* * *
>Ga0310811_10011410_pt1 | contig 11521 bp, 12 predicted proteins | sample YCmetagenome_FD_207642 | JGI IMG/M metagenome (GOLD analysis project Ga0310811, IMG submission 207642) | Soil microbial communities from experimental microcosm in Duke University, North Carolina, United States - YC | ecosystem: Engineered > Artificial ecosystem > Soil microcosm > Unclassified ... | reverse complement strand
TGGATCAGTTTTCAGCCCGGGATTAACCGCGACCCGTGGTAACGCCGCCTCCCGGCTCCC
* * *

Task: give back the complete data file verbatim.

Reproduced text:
>Ga0310811_10011410_pt1 | contig 11521 bp, 12 predicted proteins | sample YCmetagenome_FD_207642 | JGI IMG/M metagenome (GOLD analysis project Ga0310811, IMG submission 207642) | Soil microbial communities from experimental microcosm in Duke University, North Carolina, United States - YC | ecosystem: Engineered > Artificial ecosystem > Soil microcosm > Unclassified ... | reverse complement strand
TGGATCAGTTTTCAGCCCGGGATTAACCGCGACCCGTGGTAACGCCGCCTCCCGGCTCCC